Using the Images of War to View Compassion

A Review of WitteVeen’s When We Were soldiers… once and young installation at Brooklyn Navy Yard

One Sunday afternoon my Uncle Max offered that he had been in the Kaiser’s Guard during the First World War and pull up the leg of his pants to reveal a grotesque bunched leg muscle caused by hours of unnatural and painful Goose Stepping.

Bettina WitteVeen explains her preoccupation with the horrors of War with “I was born in Germany” and in her new exhibit one photo seared itself into my memory—a group of amputee Oxford students sitting displaying their mutilations with almost aggressive assertiveness.

She even selects the site for her installations to echo the horror of the collective and official hate that is war and for this exhibit she selected the decaying 1850 hospital on the grounds of the now defunct Brooklyn Navy Yard.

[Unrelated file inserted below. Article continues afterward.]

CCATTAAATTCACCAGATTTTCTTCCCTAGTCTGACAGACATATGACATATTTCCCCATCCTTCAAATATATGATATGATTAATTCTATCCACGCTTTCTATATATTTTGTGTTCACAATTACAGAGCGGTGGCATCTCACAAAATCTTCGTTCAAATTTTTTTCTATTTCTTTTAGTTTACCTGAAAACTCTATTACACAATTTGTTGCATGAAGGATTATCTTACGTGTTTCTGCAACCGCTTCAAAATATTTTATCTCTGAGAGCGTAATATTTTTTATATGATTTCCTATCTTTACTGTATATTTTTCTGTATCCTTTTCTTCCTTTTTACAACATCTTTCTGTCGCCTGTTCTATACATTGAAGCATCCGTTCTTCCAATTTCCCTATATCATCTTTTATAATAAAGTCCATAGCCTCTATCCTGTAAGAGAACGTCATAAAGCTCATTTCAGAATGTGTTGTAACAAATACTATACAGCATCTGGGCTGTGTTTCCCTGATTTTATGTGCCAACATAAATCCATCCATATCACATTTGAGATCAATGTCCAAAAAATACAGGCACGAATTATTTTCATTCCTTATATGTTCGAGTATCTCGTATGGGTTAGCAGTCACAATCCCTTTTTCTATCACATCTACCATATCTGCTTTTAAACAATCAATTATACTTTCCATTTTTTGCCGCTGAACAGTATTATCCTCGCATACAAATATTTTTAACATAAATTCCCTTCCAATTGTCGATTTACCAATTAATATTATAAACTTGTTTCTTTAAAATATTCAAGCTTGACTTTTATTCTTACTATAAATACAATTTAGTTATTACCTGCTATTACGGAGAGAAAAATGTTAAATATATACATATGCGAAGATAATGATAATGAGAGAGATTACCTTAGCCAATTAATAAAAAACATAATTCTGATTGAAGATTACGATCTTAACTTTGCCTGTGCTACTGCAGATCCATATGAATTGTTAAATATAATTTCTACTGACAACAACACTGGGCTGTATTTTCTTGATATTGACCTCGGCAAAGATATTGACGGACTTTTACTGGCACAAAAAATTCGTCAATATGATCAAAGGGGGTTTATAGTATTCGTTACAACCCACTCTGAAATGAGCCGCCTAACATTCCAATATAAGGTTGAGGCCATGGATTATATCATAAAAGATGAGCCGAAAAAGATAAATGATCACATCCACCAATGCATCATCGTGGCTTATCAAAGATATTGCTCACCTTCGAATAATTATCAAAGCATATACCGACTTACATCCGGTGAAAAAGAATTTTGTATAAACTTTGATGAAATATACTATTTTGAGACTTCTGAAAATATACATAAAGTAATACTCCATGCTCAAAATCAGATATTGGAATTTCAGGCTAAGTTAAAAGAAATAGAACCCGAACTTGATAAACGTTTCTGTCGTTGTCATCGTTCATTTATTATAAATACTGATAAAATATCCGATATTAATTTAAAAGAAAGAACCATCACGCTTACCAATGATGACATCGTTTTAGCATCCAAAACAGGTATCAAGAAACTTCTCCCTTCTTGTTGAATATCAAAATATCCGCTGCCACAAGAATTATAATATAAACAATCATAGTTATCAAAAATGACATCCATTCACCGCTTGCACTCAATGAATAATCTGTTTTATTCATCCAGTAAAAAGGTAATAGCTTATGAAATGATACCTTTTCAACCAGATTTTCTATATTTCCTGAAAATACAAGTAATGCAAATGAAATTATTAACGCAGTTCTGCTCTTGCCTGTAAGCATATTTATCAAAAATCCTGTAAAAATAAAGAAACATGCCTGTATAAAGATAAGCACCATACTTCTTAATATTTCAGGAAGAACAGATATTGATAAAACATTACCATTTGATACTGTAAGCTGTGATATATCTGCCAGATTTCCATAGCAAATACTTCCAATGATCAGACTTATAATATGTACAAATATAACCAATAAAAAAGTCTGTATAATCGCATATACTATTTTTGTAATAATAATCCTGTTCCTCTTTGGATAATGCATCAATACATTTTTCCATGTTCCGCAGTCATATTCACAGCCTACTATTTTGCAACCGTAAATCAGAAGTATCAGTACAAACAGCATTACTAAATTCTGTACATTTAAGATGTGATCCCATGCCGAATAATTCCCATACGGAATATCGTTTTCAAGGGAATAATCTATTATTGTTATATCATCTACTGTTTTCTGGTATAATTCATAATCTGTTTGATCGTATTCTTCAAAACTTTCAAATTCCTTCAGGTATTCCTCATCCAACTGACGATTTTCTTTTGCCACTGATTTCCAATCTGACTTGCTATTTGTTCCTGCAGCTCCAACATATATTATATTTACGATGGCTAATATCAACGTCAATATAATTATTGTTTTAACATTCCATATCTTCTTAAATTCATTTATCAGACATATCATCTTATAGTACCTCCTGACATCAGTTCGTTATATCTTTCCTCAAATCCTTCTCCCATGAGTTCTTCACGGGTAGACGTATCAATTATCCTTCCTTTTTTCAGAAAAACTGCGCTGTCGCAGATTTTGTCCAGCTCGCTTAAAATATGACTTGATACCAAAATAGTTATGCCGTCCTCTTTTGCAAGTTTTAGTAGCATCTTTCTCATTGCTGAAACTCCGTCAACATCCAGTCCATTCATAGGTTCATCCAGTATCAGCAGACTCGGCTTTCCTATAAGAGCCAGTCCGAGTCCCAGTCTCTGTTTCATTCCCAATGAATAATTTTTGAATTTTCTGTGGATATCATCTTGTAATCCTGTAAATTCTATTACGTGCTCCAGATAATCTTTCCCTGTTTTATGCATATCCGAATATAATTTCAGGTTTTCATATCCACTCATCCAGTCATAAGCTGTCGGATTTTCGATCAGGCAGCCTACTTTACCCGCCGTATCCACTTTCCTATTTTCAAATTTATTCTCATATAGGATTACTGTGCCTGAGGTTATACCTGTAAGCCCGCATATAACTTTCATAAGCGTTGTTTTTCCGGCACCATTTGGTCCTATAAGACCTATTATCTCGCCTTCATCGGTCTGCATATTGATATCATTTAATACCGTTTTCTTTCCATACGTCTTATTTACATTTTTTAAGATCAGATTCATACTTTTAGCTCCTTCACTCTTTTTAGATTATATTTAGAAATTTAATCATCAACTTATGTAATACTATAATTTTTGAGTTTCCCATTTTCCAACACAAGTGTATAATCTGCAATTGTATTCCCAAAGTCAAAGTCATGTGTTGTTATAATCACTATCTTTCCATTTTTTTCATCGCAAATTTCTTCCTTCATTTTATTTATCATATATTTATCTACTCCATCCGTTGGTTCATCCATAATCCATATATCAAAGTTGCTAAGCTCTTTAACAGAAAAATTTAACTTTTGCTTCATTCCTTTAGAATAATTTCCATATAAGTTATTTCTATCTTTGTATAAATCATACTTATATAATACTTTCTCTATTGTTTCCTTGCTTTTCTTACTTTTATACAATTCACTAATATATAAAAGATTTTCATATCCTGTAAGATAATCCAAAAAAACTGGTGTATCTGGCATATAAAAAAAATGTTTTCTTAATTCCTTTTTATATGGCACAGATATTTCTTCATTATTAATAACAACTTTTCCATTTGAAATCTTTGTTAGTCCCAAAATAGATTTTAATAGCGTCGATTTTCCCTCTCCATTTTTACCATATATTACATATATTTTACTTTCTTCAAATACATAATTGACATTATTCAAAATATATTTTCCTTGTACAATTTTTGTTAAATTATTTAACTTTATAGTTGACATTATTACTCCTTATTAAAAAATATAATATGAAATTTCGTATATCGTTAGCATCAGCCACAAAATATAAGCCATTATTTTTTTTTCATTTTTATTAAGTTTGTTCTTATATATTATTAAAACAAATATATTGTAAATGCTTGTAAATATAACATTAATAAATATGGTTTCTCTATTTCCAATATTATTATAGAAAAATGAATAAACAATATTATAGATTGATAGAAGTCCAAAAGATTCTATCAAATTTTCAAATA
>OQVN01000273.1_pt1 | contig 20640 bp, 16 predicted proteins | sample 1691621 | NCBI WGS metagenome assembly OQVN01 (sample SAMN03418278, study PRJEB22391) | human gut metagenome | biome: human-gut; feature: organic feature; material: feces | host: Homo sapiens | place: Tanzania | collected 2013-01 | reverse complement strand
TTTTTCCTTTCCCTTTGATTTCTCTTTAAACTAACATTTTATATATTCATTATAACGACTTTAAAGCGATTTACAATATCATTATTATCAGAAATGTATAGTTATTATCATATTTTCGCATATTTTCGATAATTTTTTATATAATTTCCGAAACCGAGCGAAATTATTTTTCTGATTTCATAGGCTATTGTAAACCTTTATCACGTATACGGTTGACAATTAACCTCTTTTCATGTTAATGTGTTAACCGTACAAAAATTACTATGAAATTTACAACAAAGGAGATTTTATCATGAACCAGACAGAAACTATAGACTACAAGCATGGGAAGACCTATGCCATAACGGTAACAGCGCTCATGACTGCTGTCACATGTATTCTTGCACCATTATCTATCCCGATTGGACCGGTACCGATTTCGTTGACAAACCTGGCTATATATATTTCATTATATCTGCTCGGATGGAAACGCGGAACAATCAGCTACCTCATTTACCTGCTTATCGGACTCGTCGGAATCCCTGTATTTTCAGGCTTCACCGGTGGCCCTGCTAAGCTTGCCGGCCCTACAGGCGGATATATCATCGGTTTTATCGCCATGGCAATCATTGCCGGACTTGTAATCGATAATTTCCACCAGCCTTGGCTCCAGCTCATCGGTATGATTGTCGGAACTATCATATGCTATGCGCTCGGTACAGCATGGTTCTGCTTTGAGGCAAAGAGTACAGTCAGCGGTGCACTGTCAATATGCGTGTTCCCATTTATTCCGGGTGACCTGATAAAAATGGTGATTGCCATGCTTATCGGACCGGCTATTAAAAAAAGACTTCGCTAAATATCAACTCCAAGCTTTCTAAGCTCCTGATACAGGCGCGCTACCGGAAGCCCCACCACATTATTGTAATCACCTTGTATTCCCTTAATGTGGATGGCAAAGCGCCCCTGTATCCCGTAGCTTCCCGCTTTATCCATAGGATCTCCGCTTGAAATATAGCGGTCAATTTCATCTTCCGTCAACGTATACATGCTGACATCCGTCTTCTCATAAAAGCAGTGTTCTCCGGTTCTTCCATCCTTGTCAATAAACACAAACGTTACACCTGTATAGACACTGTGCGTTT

As I walked through the scabrous high ceiling rooms and viewed photos of a silhouetted dead British World War 1 trench fighter draped over a barbed wire, I felt I heard one-hundred and fifty years of pain and dying as a low moaning echo.

Bettina WitteVeen is an extraordinary articulate force that identifies with the Buddhist pursuit of enlightenment through compassion and social activism.

Visitors to the exhibit, which runs through October 24, will unfortunately not enjoy the talk artist WitteVeen offered the press tour—her easy ability to articulate why she combines images to make new meanings should be available to as audio or printed notes because they are an important part of the art experience she creates. —George Capsis


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